Governor Miller has vetoed the infamous Wiswall-Chamberlin Bill, which would have enacted legislation making English the only business language to be used in lodges, associations, societies, etc. in New York State.

The governor deserves the thanks of all liberal thinkers for countering this shocking bill. He has negated the cunning attempts by the clique, which has not reined in its hatred for all Germans since the end of the war. It's been clear since the beginning that such Know-Nothingness and one-size-fits-all patriotism have aimed at the ruination of the German language.

It's certainly to the benefit of the citizens of German heritage that the Wiswall-Chamberlin Bill was vetoed. American citizens of German abstraction alone carried on the fight against this infamous proposed law as demonstrated at the public hearing before the governor. No representative of any other cultural group said a word against the planned language ban although if the bill had passed it would have applied to all citizens of foreign abstraction...

The deadline was a short and hasty act of unspecified necessity. The German community rapidly came together with seldom-seen unity and organized a large demonstration of protest in our city. It called for a public hearing before the governor where convincing arguments against the bill were presented.

We congratulate the German community for its victory. The scope of its import cannot be underestimated. It just shows what closed door, unilateral dealings can try to bring about. There's no doubt that without forceful, united intervention of the German community this infamous measure would have become law. And the harm it would cause when it was first acted upon could scarcely bring about anything good.

As stated, the victory is a great one. But the German community must not rest on its laurels. The first assault has been averted. It should not be assumed that the Chauvanists and agitators behind this movement will quietly put their hands in their laps. They won't be put off by a slap on the wrist. More assaults will follow.

"The price of freedom is eternal vigilance."

Our citizens of German abstraction must be aware and remain vigilant.

                                                                                                (New Yorker Staatszeitung)

May 11, 1922 page 1

German War Widows Want to Establish a Colony in Mexico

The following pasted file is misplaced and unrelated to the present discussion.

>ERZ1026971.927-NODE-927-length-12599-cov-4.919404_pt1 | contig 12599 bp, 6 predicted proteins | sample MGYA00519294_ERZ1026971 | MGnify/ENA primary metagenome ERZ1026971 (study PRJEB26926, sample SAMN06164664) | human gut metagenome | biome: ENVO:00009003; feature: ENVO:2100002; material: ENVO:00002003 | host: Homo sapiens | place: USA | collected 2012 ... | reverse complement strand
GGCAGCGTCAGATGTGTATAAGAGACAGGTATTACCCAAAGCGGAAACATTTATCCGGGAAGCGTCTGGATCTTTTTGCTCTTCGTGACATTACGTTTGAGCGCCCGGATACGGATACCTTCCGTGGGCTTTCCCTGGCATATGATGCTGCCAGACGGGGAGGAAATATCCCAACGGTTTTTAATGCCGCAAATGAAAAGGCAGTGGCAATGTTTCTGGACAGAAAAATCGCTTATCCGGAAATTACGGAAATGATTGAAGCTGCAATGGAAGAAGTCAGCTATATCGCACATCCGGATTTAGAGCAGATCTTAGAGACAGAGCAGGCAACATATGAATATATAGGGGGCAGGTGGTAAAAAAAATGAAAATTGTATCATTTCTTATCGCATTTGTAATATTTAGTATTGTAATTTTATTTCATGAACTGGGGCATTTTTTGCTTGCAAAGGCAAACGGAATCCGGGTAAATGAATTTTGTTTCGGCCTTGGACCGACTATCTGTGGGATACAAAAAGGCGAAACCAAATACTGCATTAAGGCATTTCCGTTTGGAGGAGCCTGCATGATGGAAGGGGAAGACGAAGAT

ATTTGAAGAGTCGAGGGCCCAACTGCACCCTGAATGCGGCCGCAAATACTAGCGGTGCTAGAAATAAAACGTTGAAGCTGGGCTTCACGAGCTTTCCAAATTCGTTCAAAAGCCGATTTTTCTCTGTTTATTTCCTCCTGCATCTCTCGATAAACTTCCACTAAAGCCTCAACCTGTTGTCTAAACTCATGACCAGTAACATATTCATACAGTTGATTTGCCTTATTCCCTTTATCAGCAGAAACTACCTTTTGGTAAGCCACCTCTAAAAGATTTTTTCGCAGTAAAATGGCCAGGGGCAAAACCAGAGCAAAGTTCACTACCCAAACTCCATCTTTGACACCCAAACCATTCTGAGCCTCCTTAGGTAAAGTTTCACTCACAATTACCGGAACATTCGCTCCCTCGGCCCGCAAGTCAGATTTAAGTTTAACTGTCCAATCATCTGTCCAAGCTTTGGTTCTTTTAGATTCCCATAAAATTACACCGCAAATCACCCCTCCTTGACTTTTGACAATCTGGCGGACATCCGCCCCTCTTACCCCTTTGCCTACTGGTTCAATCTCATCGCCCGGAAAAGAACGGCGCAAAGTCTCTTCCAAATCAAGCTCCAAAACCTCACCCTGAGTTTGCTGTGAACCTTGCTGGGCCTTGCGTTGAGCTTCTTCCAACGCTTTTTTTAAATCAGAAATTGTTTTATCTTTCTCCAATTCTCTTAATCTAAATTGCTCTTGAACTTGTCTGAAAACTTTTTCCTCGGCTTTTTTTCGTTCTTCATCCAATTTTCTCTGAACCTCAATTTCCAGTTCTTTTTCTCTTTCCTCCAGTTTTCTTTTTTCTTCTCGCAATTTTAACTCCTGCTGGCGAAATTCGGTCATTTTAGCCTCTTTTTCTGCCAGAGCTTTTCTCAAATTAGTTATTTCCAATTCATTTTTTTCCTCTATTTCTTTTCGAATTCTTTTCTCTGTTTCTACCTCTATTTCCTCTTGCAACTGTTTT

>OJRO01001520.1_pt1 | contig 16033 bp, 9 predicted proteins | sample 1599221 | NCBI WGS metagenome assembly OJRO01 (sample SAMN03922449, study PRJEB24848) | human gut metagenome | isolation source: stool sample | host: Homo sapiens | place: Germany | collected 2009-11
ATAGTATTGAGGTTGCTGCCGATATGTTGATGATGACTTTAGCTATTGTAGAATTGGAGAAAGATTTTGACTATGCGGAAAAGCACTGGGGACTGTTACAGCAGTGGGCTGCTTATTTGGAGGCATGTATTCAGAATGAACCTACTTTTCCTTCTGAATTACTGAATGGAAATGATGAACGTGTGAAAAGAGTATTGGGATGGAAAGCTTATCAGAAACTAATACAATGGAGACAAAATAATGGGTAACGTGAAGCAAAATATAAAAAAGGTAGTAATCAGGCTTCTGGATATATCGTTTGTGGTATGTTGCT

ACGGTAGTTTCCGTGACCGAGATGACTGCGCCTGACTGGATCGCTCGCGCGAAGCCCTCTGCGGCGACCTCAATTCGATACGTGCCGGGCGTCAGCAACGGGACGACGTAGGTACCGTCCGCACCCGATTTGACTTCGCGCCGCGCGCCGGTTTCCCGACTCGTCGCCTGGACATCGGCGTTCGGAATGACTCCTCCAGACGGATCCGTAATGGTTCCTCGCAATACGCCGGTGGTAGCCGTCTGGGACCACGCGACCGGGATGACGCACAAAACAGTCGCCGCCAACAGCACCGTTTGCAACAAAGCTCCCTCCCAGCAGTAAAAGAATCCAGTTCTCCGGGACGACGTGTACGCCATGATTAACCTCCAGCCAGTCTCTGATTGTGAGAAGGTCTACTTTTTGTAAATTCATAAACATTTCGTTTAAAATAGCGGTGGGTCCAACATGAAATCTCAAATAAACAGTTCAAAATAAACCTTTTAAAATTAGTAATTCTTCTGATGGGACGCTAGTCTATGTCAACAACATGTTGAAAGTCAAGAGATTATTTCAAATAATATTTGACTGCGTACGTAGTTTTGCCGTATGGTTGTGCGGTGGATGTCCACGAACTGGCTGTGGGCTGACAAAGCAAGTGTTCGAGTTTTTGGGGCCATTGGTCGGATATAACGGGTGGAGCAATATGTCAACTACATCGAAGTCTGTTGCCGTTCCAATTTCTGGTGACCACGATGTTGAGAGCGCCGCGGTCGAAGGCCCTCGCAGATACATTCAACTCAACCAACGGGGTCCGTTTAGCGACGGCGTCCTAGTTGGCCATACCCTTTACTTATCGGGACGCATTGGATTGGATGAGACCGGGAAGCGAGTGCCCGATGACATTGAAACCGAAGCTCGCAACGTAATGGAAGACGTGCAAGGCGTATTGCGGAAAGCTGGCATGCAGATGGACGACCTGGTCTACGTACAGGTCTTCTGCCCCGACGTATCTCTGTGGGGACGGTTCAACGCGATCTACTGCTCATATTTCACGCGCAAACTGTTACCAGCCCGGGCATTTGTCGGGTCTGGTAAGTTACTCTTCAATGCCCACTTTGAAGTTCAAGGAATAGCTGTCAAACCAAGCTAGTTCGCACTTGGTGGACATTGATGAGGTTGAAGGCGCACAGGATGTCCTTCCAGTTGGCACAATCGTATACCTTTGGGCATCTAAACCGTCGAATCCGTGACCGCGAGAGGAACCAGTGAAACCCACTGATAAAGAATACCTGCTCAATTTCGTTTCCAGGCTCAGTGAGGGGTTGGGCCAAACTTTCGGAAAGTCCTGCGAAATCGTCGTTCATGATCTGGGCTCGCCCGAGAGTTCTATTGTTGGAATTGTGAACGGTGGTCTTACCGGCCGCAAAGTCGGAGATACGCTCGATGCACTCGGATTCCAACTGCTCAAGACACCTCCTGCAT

Washington, D.C. — Two hundred German war widows have come to an agreement with the Mexican government to establish a colony in the State of Sonora. A message was passed on to the Mexican Embassy here in Washington from its foreign affairs office.

The Mexican goverment has pledged to cooperate with the widows and has given the women a large tract of land for their colonial experiment. The women are primarily wives of German farmers who also have a firm knowledge of scientific farming as it is practiced in Germany.

At first the colony will consist only of women. However it is understood that from time to time marriages with Mexican residents of Sonora will occur. If the experiment proves successful, more and larger parties of women will settle in Mexico.

The members of the Sonora Colony will dedicate their efforts towards arable farming and raising cattle.

May 18, 1922 page 7

A German Newspaper's Lament


The Münchner Neuesten Nachrichten published the following poem in its literary section:

If you still get a newspaper,
Thank God, consider yourself blessed.
Soon there won't be any more
Four thousand have been laid to rest.

Look in your local Zeitung, you'll see,
In the last month ninety papers died.
Just think of everything you'll miss
Once the river of information dries.

Support your German newspapers,
Stand by your German press.
Don't begrudge the higher prices,
They're truly in distress.

Costs, wages and taxes surge,
They might seal the Zeitung's fate.
Pay the few extra pennies,
Before it is too late!

If you still get a newspaper,
Thank God, consider yourself blessed!

May 25, 1922 page 8

A Berlin Menu from April 26, 1922


Mr. G. Buschle gave us the following menu from Berlin. It was mailed to him by his friend, Bernhard Brandt, who is travelling in Germany. By German standards the prices are extremely expensive. Dividing the prices by 3 to equate them with the value of the American cent shows that an American tourist can have a scumptious meal in Germany for a modest price.

A full glass of Kulmbacher Pilsner costs 3 cents; other brands at lesser prices. We hope that only a few German tourists come here to take advantage of the inexpensive cost of living since they could find many other uses for their American dollars.


1 white bread (roll) - 100 Pfennig
1 black bread (slice) - 80 Pfennig
1 cup coffee - 3 Marks
1 cup consommé - 2 Marks
      with egg - 7.50 Marks
      with slice of meat & vegetable pie - 14 Marks
Thickened Sago Soup - 2.25 Marks
      in tureen - 3 Marks
      with fish balls - 11 Marks
Split pea soup in tureen - 5 Marks
      with bacon - 10 Marks
Salted herring - 6.50 Marks
2 pieces roasted green herring with potato salad - 12 Marks
Sole with hollandaise sauce and potato salad - 15 Marks
Fried fish and salad - 12 Marks
Slice of meat & vegetable pie - 12 Mark
Mussels in ragout - 12 Marks
Asparagas spears in butter - 15 Marks
Filled pancakes - 16 Marks
2 eggs, scrambled or fried - 14 Marks
French toast with fruit sauce - 5 Marks